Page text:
Affordable housing: Why flat sizes are shrinking? Here are the reasons
The liquidity crisis, changing buyer preferences, and growing concerns about affordability have made real estate developers to rethink the conventional wisdom of "bigger is better", and to significantly moderate unit sizes across the seven major cities.
The liquidity crisis, changing buyer preferences, and growing concerns about affordability have made real estate developers to rethink the conventional wisdom of "bigger is better", and to significantly moderate unit sizes across the seven major cities. Data released by ANAROCK Property Consultants indicates that average apartment sizes in the top seven cities have shrunk by 27 percent over the last five years – from 1,400 sq. ft in 2014 to nearly 1,020 sq. ft in 2019. However, the national capital region (NCR), one of the worst-hit residential markets in recent years, has seen least decline of merely 6 percent during this period. The current average size of apartments in NCR is nearly 1,390 sq. ft, which is bigger than average flat sizes in Bengaluru, where the average size is 1,300 sq ft in 2019.
Anuj Puri, Chairman, ANAROCK Property Consultants, said Mumbai Metropolitan Region (MMR) already has the smallest average apartment size among all top cities, and also recorded the highest drop of 45 percent from 960 sq. ft in 2014 to 530 sq. ft in 2019. Pune followed with a 38 percent reduction in sizes during this period, with the average apartment size currently at 600 sq. ft. Average sizes in both MMR and Pune are calculated on the carpet area while for the remaining cities it is based on the built-up area.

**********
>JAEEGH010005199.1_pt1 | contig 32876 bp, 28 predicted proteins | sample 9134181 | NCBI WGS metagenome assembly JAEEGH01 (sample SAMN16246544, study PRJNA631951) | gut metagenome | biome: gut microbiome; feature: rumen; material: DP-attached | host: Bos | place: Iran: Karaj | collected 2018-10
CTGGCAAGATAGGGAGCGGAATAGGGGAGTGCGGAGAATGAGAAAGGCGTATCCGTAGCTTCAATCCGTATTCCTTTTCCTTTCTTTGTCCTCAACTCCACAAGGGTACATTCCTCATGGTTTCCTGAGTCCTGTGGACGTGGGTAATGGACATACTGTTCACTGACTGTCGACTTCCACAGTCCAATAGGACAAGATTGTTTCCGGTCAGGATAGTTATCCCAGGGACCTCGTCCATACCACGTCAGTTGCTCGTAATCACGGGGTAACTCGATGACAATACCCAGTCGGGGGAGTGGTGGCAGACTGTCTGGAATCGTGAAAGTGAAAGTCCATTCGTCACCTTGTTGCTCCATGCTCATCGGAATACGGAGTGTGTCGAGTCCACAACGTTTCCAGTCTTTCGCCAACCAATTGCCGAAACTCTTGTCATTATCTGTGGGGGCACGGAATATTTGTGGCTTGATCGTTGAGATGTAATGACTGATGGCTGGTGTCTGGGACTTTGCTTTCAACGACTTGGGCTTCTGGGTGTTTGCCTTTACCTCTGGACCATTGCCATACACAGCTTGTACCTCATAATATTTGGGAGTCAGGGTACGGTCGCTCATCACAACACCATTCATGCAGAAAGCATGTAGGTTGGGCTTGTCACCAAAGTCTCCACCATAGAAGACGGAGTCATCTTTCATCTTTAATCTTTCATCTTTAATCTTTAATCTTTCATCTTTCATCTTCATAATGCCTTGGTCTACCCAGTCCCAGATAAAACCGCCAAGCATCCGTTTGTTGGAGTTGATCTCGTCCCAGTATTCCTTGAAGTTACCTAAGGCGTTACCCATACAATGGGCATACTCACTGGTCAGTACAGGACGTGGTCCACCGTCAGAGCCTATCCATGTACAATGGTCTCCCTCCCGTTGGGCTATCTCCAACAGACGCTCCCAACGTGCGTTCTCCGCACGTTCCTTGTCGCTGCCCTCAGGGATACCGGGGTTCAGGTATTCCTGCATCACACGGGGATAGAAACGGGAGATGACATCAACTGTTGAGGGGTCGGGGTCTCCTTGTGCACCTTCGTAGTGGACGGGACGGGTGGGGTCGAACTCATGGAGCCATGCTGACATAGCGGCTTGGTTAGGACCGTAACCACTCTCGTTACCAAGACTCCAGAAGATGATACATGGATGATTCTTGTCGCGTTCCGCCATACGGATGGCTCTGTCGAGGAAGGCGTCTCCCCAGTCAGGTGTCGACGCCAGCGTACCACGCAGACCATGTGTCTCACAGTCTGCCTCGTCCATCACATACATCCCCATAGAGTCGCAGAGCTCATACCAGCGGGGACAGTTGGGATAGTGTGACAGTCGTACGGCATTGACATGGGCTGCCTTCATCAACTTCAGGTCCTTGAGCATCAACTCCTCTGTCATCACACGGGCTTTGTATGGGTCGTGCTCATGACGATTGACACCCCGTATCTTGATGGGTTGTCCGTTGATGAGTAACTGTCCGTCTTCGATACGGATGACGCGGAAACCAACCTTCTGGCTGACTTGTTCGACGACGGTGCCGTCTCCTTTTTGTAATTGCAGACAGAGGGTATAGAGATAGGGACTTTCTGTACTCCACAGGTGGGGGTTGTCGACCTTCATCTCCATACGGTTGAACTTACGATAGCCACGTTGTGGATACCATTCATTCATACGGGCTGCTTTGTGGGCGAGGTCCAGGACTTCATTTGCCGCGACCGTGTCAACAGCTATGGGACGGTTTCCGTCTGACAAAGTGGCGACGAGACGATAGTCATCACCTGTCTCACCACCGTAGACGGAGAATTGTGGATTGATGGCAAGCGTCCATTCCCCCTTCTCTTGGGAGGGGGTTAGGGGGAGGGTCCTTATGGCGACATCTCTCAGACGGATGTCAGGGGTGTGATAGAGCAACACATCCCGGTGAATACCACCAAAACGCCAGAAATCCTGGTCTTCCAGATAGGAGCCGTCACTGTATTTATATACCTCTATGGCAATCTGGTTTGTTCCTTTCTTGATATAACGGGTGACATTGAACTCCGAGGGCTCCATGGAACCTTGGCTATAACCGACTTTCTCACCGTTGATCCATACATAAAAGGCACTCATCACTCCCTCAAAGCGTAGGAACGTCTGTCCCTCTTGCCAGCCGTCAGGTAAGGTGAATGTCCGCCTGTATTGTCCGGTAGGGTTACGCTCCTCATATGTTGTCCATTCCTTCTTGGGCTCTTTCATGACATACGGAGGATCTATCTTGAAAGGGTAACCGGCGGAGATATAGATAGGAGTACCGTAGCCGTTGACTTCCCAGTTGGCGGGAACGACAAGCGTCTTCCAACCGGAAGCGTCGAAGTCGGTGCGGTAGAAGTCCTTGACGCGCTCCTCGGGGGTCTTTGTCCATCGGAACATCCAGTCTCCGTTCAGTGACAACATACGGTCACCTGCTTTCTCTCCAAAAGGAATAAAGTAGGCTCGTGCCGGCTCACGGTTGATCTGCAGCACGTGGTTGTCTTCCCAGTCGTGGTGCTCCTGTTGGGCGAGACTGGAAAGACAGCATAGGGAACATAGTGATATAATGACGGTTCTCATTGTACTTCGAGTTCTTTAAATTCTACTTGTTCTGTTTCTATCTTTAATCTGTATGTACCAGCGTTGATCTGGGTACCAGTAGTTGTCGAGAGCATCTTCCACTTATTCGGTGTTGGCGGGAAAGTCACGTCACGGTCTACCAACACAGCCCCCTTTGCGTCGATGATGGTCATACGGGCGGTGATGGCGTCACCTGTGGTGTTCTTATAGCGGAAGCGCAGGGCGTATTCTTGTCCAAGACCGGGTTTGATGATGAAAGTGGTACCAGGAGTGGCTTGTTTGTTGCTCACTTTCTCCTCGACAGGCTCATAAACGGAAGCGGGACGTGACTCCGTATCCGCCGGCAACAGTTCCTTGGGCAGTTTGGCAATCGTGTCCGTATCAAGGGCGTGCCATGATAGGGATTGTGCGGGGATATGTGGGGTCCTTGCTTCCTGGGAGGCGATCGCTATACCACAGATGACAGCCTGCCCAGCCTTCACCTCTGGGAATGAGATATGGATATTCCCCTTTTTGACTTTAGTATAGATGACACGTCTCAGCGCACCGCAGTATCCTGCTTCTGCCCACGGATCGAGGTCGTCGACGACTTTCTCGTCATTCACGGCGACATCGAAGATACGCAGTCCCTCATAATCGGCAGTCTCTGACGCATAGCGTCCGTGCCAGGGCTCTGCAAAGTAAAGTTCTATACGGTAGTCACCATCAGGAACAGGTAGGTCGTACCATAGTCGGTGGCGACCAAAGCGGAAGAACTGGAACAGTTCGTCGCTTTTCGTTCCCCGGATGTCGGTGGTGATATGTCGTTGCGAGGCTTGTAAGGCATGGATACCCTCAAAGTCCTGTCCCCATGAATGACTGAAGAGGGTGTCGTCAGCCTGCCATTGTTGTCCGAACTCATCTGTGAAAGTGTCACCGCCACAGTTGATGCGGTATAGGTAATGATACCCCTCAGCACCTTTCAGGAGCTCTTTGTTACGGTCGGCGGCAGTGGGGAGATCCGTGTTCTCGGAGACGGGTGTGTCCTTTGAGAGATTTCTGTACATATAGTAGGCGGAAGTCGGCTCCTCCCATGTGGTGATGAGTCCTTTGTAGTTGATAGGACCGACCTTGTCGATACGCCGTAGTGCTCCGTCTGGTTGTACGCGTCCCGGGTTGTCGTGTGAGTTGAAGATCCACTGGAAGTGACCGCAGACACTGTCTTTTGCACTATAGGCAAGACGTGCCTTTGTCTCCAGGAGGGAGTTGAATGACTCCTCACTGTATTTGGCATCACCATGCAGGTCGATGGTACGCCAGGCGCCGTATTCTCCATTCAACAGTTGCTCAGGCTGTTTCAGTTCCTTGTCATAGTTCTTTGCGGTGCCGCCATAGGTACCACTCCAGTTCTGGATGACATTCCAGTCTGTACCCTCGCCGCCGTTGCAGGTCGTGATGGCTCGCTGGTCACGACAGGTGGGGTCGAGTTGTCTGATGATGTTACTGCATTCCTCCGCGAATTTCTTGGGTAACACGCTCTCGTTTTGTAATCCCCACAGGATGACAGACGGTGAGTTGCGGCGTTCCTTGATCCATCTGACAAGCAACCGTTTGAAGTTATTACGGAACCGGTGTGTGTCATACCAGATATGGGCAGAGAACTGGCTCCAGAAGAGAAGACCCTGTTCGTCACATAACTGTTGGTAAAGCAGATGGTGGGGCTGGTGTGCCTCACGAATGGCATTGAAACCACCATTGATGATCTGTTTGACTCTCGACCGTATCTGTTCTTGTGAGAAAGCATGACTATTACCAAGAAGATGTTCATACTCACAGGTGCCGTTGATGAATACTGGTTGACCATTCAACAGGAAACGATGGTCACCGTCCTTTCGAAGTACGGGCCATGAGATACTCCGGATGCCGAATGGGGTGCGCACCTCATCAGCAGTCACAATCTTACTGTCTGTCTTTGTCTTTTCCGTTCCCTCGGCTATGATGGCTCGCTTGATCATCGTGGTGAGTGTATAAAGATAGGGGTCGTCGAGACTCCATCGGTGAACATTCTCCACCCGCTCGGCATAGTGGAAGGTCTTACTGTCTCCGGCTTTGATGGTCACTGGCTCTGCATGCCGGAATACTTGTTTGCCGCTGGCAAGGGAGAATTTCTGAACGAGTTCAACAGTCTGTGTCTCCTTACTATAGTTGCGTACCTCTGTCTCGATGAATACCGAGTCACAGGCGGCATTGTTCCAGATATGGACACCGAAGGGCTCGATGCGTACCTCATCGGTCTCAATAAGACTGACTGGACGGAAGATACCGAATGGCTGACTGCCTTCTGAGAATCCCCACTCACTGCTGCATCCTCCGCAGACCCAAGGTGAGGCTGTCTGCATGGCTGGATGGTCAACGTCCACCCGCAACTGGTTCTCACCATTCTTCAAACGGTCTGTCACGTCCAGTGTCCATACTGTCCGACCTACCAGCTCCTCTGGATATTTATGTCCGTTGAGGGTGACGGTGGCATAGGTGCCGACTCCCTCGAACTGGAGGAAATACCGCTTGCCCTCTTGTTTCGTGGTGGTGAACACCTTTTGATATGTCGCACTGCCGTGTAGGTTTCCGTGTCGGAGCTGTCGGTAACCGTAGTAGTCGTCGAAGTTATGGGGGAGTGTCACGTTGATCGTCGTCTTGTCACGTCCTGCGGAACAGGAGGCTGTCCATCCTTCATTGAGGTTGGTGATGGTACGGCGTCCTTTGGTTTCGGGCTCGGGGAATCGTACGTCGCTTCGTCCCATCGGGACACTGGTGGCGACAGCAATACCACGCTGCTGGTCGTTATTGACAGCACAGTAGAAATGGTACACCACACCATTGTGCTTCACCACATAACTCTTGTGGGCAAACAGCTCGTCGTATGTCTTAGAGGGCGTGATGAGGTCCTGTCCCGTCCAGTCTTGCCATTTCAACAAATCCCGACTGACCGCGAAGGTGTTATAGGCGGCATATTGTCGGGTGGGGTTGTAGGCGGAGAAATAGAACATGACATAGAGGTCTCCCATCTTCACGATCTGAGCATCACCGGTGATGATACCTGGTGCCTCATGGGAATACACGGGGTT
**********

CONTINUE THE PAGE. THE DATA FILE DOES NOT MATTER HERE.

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"The main southern cities of Chennai, Bangalore and Hyderabad have seen size reduction of 8 percent, 9 percent and 12 percent, respectively, over the last five years. What also makes these cities unique is that the prevailing average sizes of apartments are among the highest," said Puri.
The current average size of properties in Hyderabad (at 1,570 sq. ft) is the maximum among the top 7 cities. Similarly, the average size of properties in Bengaluru is comparatively bigger (about 1,300 sq. ft), while in Chennai it is about 1,190 sq. ft. Meanwhile, Kolkata saw sizes reduce by 9% over the last five years to stand at 1,120 sq. ft. now against 1,230 sq. ft. in 2014.
Why flat sizes are shrinking?
Huge demand for affordable homes in metros, government’s credit subsidy benefits for affordable housing, which requires a home to be priced less than Rs 45 lakhs and not exceed 60 sq. mt carpet area or about 850 sq. ft built-up area (including overall loading). Small-size affordable segment helps buyers avail of the subsidies. Moreover, buying an affordable home also comes with GST benefits. The GST for affordable housing is 1 percent as against 5 percent for mid-segment homes.
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